Good job bringing this to light. People won't realise how huge the problem is and municipalities are woefully ill equipped to...
Agreed; mining can never be sustainable, but then how do you get the metals to make all the things you need in the course of...
Very good piece.
seven years after it was enforced, the Panchayat (Extension To Scheduled Areas) Act (pesa), 1996 -- the legislation that was meant to vest tribals with wide-ranging powers in scheduled areas -- has failed to produce the desired effect.
New Delhi-based non-governmental organisation (ngo) Enviro-Legal Defence Firm (eldf) came to this conclusion after evaluating the implementation of pesa in four states: Madhya Pradesh, Gujarat, Rajasthan and Himachal Pradesh. While the study was conducted in December 2002, its report was released in July 2003.
The 73rd Amendment to the Constitution and its subsequent extension to fifth schedule areas through pesa were an attempt by policymakers to grant legislative powers to panchayati raj institutions. In this context, pesa was particularly significant since it sought to empower gram sabhas in scheduled areas. "This is seen as its main advantage. At the same time, the complete absence of operational rules to give effect to the provisions of the act is its main disadvantage," laments Sanjay Upadhyaya of eldf. Consequently, though 72 per cent of the Rs 52,000-crore worth of minor forest produce (mfp) in India comes from scheduled areas, yet the local communities inhabiting them hardly have any perceptible rights over their natural resources.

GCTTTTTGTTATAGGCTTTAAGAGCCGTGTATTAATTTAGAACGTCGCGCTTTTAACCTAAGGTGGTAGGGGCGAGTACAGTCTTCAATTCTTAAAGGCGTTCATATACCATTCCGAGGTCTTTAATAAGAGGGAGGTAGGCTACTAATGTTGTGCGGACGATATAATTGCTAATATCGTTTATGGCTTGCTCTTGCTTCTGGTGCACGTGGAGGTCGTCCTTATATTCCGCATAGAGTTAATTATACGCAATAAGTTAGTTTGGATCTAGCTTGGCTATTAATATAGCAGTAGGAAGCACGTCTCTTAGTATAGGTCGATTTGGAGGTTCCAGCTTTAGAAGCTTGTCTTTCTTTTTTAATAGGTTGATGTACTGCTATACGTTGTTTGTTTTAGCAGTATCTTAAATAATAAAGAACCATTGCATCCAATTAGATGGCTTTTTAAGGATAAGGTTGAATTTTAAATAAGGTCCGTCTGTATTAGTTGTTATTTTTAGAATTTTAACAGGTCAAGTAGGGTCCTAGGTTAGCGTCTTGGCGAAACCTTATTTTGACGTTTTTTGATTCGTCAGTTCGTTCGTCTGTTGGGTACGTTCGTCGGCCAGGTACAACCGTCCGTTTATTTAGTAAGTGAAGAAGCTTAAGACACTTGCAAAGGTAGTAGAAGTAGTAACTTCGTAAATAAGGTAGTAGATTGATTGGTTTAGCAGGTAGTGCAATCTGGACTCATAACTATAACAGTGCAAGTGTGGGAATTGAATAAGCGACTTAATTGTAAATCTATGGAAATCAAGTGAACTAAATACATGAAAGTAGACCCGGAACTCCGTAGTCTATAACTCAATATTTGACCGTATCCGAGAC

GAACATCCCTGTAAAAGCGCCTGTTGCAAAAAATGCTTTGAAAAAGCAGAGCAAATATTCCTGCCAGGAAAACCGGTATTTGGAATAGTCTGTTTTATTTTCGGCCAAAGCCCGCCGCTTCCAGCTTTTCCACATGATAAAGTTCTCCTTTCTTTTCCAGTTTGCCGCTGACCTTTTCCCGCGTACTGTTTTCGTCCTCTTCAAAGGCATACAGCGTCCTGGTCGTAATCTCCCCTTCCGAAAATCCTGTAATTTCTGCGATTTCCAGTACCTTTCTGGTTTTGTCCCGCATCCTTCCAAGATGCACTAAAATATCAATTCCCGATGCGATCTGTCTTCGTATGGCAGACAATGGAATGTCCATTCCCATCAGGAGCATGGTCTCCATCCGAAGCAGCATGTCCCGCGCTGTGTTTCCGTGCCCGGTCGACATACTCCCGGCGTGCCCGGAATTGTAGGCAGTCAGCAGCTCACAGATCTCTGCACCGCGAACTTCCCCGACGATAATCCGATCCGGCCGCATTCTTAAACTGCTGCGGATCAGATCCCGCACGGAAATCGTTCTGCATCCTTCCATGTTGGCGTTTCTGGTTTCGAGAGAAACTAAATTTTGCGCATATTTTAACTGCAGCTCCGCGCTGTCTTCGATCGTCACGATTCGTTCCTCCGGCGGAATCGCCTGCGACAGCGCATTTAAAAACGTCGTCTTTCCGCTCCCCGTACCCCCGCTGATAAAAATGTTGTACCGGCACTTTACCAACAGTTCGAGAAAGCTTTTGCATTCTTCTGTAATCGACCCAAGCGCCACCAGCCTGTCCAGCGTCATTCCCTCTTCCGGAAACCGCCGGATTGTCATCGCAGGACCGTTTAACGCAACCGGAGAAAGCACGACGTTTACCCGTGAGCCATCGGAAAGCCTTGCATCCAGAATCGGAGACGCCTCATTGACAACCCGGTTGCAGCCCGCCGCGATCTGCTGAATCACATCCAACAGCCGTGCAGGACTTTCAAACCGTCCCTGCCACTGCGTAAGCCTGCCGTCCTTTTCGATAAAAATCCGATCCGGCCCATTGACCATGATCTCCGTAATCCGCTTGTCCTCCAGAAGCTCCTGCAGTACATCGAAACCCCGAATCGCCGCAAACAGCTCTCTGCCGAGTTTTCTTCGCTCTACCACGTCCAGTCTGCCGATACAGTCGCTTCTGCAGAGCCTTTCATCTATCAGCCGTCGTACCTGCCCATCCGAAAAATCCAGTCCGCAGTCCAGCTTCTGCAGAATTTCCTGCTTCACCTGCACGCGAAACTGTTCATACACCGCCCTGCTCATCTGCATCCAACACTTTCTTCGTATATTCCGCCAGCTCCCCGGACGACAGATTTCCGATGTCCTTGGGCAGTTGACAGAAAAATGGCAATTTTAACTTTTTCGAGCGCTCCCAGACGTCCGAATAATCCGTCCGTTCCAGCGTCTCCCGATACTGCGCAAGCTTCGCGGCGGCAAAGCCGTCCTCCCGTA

"The biggest hurdle to the implementation of pesa is the state governments' lack of understanding of its mandate. The research has also evoked a common response across the four states -- that of lack of political will," points out Upadhyaya.
These apart, the assessment has highlighted inherent loopholes in the law. For instance, the clause that confers on the gram sabha the exclusive authority to approve development projects does not mention the fallout from the rejection of these programmes. The recommendatory powers of gram sabhas to acquire land for various projects are suspect as well since village bodies are required to be merely "consulted", not give their consent.
Even as gram sabhas are empowered to identify beneficiaries for poverty alleviation schemes, no guidelines have been set for the selection of the likely recipients. So far as the ownership of mfp is concerned, this appears to be the prerogative of the local areas of the panchayat under a gram sabha . The report also notes that there needs to be a clear understanding of the nature and extent of powers to be granted to the gram sabha and various tiers of panchayats for the prevention of land alienation.
Among the solutions suggested in the report are the need for a simple legal regime and a bottom-up approach to law, the putting into effect of operational rules, and clarity in allocation of powers. For its part, the Union government remains largely non-committal. "The government has no power to enforce pesa, but can monitor the states' efforts to facilitate the involvement of the civil society and private sector," says Amarjeet Ahuja, joint secretary, Union ministry of rural development.